The painting was inspired by the exploits of the Black Brunswickers, a German volunteer corps of the Napoleonic Wars, during the Waterloo campaign and by the contrasts of black broadcloth and pearl-white satin in a moment of tender conflict.

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The Rosetta Stone: Part 1

We’re kicking off the New Year with a topic that’s been a very long time coming, not to mention critically important to several academic fields! (for reasons we’ll delve into later). 

Carved from granodiorite during the Hellenistic period, the Rosetta Stone is thought to have been displayed within a temple in nearby Sais, and subsequently moved during the Christian or medieval period. Discovered in 1799 during the Egyptian campaign amidst the Napoleonic wars by a French soldier, the Rosetta stone had been selected to help army engineers reinforce the walls of Fort Julian located near the town of Rashid (Rosetta). But a sharp-eyed soldier noticed the stone had carvings on it, and a long line of generals and scientists were informed of the chance discovery. After the defeat of the French by the British in 1801, the stone was spirited away to the British Museum, where it still remains to this day.

Measuring just over 1 meter tall, 75 centimeters wide, and 28 centimeters thick, even though the stone is a whopping 1680 pounds, it is actually only a fragment of a much larger stele. While no additional fragments from this stele have ever been found, none of the 3 main inscriptions on the portion we do have are complete, suggesting other pieces once existed.

Priam arrives at Achilles’ shelter to ransom the body of his son Hector.  The youth facing him has been variously identified as an attendant or the disguised Hermes.  Tondo of an Attic red-figure kylix, attributed to the Briseis Painter; ca. 480 BCE.  Thought to have been found at Vulci; now in the British Museum.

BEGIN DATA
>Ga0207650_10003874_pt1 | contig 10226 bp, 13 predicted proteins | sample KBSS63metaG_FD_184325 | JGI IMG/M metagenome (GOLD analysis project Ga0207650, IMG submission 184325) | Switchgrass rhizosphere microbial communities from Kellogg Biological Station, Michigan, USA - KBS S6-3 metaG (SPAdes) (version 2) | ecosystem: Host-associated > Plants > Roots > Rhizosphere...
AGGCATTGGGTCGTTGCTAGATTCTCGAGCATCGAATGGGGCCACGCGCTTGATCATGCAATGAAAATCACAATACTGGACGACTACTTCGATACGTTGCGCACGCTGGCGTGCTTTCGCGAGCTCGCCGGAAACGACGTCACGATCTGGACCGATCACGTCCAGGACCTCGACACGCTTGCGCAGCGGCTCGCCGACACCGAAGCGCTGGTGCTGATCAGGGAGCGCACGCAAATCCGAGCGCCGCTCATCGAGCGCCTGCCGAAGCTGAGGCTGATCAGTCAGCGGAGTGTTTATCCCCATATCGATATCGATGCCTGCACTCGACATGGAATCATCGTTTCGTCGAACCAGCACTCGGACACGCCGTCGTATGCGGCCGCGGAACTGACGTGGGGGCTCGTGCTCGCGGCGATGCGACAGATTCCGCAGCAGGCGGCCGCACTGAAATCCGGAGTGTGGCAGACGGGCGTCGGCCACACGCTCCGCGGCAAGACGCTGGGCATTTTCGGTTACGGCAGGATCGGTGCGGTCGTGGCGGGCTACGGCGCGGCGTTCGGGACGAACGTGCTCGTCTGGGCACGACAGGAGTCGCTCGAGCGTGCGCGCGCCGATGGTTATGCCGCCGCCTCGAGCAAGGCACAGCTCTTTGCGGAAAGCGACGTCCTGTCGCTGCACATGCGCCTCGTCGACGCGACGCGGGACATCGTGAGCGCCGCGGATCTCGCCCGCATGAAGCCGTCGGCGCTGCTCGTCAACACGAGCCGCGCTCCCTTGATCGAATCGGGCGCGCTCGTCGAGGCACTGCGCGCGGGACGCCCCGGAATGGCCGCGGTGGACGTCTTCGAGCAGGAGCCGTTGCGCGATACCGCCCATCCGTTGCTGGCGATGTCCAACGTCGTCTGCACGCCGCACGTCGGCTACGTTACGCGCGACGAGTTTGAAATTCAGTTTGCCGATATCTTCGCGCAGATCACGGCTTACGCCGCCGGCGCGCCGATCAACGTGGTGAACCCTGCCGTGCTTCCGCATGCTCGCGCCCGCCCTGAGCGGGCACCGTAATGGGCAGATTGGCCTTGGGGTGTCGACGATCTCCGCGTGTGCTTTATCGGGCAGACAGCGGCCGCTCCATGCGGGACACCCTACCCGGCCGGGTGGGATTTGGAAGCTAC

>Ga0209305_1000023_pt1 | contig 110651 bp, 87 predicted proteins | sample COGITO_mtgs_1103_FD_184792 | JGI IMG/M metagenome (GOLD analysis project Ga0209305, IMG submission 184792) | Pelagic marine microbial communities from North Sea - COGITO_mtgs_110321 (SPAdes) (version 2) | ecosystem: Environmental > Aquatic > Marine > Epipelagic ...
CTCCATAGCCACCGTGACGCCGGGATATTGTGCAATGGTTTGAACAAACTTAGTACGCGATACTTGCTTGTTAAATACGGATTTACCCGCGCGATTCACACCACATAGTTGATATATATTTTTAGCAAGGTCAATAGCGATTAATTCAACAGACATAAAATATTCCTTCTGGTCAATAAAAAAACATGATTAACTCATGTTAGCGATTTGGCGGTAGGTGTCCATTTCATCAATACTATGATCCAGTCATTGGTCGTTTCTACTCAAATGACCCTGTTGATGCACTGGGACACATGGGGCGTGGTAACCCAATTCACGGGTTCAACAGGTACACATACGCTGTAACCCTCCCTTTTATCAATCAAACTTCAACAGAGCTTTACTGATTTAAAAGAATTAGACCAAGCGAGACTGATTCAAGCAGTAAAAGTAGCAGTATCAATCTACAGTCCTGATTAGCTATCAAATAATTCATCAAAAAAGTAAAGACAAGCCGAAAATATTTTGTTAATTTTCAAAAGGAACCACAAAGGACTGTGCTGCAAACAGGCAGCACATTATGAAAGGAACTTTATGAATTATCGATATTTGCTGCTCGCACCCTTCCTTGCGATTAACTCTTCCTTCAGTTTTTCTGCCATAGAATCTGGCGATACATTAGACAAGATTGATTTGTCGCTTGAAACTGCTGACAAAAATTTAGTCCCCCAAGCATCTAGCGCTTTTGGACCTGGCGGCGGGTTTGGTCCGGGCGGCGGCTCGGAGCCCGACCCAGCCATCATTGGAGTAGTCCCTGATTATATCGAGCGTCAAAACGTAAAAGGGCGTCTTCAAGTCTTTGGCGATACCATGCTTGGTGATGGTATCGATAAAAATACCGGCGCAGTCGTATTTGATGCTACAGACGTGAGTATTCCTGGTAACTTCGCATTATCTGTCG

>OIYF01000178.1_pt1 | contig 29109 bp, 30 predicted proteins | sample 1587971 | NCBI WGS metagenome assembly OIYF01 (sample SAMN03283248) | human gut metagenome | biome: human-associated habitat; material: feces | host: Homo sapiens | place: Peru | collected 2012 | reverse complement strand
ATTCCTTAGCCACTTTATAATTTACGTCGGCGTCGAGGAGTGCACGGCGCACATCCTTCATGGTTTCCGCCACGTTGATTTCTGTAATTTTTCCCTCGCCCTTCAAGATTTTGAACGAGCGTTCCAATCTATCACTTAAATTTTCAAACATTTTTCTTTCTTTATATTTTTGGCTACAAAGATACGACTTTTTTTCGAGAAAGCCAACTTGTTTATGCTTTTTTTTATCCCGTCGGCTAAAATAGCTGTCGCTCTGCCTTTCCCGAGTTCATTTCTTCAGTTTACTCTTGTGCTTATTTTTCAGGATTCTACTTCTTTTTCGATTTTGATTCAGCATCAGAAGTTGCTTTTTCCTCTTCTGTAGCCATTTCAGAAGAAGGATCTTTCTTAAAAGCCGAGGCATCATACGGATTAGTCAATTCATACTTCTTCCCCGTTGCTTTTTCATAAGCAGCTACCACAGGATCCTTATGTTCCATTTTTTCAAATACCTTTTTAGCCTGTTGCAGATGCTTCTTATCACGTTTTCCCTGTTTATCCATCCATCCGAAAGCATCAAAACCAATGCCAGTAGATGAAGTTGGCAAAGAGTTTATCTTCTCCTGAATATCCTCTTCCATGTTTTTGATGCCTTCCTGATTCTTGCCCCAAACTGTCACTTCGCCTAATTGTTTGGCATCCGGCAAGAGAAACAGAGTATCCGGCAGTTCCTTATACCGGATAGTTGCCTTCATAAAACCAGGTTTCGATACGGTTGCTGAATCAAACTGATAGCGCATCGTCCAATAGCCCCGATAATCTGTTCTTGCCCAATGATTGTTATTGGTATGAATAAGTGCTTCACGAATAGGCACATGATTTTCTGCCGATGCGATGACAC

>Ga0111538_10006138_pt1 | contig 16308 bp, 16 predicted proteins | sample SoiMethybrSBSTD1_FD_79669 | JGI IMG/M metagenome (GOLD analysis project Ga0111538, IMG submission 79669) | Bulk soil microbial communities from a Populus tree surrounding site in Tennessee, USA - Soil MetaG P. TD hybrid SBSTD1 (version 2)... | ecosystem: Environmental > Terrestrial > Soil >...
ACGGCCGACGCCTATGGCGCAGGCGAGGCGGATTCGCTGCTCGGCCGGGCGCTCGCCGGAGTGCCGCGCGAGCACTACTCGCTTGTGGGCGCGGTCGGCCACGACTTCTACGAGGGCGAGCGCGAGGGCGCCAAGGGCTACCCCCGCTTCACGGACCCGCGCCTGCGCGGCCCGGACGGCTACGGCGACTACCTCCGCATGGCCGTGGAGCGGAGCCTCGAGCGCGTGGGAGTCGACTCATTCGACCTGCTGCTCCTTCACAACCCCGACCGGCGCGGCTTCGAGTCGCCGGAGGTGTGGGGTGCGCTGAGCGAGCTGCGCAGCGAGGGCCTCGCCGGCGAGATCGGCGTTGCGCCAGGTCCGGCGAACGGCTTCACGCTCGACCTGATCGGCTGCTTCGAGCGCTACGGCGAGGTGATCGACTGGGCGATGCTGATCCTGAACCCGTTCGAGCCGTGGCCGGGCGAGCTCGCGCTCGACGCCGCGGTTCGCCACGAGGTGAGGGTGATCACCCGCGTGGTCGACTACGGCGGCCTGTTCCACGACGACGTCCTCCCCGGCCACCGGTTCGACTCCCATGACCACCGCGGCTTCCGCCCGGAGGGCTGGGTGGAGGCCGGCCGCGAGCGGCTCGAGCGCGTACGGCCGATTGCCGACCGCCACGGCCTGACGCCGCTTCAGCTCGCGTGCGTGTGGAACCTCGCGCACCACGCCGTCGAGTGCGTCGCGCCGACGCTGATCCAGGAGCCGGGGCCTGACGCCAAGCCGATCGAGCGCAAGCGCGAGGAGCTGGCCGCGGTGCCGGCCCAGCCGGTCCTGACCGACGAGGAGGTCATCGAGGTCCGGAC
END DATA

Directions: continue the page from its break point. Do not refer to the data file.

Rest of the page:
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British war heroes come face-to-face with German Tiger tank drivers
British tank men Ernest Slarks and Dr Ken Tout have met two of their former enemies, Wilhelm Fischer and Waldemar Pliska (pictured together), after they fought against each other 72 years ago.

The Bovington Tank Museum’s new Tiger exhibit opens today, and the museum has brought together veterans of both sides to talk about and share their experiences from their vehicles. 

I don’t usually post stuff by the Daily Mail, but this was a good article to read. 

By the way, they are still in discussion with the Panzer Museum in Munster, Germany, about borrowing their Sturmtiger. For now though, War Gaming has stepped in to digitally recreate the Sturmtiger for people to view with VR. 

This dazzling silver gorget was made in England in 1775-76 for an officer of the 60th, or Royal American Regiment. This British army unit was originally raised in Pennsylvania and surrounding colonies during the French & Indian War. Elements of the corps served in many campaigns of the American Revolution.

Gorgets were originally pieces of armor that were designed to protect the throat, but by the 18th century they had evolved into decorative pieces indicating rank.

During the American Revolution officers would routinely leave their gorgets back in their quarters or in their bags while on campaign. The officer who chose to wear one while on campaign would attract a great deal of enemy attention.

Fun fact: George Washington tried to secure a commission in the 60th Royal Americans after the French & Indian War. This is in the collection of the Museum of the American Revolution.